A 21-year veteran of the San Jose Police Department has filed a lawsuit alleging racial discrimination from multiple officers in the days and years following the Sept. 11, 2001, terrorist attacks.
Nabil Haidar, who is Lebanese-American and Muslim, said police officers subjected him to endless racist accusations, calling him "Bin Laden," "Taliban" and "Beirut Bomber" while at work.
Haidar is being represented by the law firm of Gwilliam, Ivary, Chiosso, Cavalli & Brewer in the lawsuit against the city, Police Department, Police Chief Eddie Garcia and five other named officers. The lawsuit provides Haidar the option of including additional defendants.
The lawsuit says the harassment "escalated to a new height" when the United States invaded Iraq in 2003 to begin the Iraq War. Police officers allegedly said, "You're not gonna blow up are you?" and imitated his accent while saying, "I'll kill you all."
Haidar was repeatedly referred to as ISIS, according to the lawsuit, and finally decided to pursue legal action in November 2017 after he allegedly was harassed at a meeting honoring veterans.
Briefing Sgt. Robert LaBarbera allegedly said, "Captain, you forgot to mention Nabil. He is an ISIS veteran. He was with ISIS for two years," to Capt. Johnson Fong. Fong allegedly laughed and allowed the harassment.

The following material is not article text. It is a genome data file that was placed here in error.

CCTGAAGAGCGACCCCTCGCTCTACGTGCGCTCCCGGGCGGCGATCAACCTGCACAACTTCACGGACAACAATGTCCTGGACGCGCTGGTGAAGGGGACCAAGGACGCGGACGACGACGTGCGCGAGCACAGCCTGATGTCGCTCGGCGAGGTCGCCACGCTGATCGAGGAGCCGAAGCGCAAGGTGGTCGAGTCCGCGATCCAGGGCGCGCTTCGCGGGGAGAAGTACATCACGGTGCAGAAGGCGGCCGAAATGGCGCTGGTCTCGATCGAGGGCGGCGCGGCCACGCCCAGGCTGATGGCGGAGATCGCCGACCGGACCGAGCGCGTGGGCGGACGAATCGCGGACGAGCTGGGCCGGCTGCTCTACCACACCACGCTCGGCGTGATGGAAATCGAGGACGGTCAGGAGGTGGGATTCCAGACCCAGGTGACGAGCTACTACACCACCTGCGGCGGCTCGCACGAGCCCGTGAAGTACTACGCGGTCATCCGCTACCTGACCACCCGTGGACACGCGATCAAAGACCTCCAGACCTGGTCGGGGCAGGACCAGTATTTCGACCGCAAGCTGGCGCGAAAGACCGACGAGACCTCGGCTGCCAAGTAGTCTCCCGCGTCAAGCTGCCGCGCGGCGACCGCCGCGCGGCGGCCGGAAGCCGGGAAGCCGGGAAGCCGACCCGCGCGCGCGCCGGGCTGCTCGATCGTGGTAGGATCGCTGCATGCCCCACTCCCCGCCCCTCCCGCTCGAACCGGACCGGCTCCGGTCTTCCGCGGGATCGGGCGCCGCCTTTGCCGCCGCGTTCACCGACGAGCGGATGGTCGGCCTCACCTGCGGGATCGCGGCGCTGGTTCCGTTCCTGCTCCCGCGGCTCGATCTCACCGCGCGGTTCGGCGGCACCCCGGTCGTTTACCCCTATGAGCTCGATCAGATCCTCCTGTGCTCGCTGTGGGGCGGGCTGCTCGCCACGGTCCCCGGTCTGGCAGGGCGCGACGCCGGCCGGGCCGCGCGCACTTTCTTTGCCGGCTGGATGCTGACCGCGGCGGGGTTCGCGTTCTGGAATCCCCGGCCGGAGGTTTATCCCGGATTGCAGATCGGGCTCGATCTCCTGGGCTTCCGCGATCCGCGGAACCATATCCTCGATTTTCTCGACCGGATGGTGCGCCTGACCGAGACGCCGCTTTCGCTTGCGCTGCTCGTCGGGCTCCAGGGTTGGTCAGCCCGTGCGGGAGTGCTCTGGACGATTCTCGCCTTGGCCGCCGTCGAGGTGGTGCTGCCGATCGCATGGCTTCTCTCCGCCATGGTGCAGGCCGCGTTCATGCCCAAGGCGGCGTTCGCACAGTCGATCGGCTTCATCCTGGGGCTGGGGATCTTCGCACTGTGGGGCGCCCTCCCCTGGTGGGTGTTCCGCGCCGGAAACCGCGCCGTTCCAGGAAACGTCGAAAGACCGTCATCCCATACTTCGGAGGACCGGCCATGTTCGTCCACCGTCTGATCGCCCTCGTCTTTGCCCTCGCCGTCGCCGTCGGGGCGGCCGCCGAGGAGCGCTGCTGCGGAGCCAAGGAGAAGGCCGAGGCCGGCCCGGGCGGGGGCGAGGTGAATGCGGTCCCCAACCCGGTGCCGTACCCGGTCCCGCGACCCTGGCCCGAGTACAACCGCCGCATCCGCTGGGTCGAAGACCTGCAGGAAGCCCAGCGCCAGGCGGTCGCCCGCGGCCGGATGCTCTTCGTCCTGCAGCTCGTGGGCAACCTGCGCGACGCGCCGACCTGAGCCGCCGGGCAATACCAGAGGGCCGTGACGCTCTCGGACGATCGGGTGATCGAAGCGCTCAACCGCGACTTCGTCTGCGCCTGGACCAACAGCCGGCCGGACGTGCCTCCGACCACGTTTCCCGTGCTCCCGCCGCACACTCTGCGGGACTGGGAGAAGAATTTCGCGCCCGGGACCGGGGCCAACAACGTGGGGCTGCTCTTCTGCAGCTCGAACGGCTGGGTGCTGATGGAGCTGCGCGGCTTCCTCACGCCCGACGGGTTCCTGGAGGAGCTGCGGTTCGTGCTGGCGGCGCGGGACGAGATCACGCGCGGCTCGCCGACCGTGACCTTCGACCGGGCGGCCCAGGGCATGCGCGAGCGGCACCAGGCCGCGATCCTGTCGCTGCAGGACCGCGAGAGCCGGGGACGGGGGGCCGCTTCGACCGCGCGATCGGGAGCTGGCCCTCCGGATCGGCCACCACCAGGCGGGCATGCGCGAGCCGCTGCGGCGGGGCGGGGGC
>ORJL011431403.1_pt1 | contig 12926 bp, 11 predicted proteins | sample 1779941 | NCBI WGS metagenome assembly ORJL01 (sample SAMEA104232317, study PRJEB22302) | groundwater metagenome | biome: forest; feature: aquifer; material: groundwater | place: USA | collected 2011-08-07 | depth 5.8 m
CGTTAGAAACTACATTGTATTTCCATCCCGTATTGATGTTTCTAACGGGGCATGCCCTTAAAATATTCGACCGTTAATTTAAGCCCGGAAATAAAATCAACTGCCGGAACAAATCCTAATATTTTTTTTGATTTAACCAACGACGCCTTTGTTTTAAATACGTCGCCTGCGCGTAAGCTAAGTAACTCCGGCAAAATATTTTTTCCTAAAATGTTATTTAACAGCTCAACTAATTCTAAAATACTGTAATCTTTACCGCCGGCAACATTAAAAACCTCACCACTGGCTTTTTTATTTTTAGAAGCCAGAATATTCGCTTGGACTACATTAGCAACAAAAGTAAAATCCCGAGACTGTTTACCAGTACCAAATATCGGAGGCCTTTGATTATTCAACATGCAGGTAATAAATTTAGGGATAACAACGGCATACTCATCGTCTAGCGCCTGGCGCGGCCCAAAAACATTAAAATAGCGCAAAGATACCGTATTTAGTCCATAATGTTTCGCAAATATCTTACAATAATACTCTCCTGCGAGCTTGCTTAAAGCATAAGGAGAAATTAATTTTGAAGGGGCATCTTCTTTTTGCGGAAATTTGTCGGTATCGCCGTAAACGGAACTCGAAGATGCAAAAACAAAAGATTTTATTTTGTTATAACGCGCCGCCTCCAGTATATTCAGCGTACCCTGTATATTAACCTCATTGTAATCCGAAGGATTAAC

Both men are named as defendants in the lawsuit, and an additional defendant was allegedly captured on body-worn camera making an explosion gesture and pretending to be a suicide bomber. Haidar alleges in the lawsuit that he now faces retaliatory behavior and emotional distress at work.
Haidar filed an administrative claim with the city in May of this year, then filed a claim with the California Department of Fair Employment and Housing in July. After exhausting his administrative options, he received a "right to sue" letter from the state.
City Attorney Richard Doyle said in a statement Monday evening that "The City and the Police Department take seriously all allegations of race or religious discrimination."
He added the city hasn't yet been served with the lawsuit.
"However, based on the claim filed by Mr. Haidar with the State Department of Fair Employment and Housing, and our subsequent investigation, we have not seen a basis for liability against the City," he said.